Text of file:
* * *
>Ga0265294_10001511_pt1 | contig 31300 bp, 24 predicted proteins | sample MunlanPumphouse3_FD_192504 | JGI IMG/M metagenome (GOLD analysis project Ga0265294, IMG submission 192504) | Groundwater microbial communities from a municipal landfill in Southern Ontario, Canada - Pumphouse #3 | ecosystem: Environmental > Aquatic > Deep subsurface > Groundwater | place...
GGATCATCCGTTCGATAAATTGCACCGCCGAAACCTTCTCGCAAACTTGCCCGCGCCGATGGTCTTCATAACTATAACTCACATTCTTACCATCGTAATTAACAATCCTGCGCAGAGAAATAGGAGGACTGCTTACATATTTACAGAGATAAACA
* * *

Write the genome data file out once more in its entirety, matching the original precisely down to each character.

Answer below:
>Ga0265294_10001511_pt1 | contig 31300 bp, 24 predicted proteins | sample MunlanPumphouse3_FD_192504 | JGI IMG/M metagenome (GOLD analysis project Ga0265294, IMG submission 192504) | Groundwater microbial communities from a municipal landfill in Southern Ontario, Canada - Pumphouse #3 | ecosystem: Environmental > Aquatic > Deep subsurface > Groundwater | place...
GGATCATCCGTTCGATAAATTGCACCGCCGAAACCTTCTCGCAAACTTGCCCGCGCCGATGGTCTTCATAACTATAACTCACATTCTTACCATCGTAATTAACAATCCTGCGCAGAGAAATAGGAGGACTGCTTACATATTTACAGAGATAAACA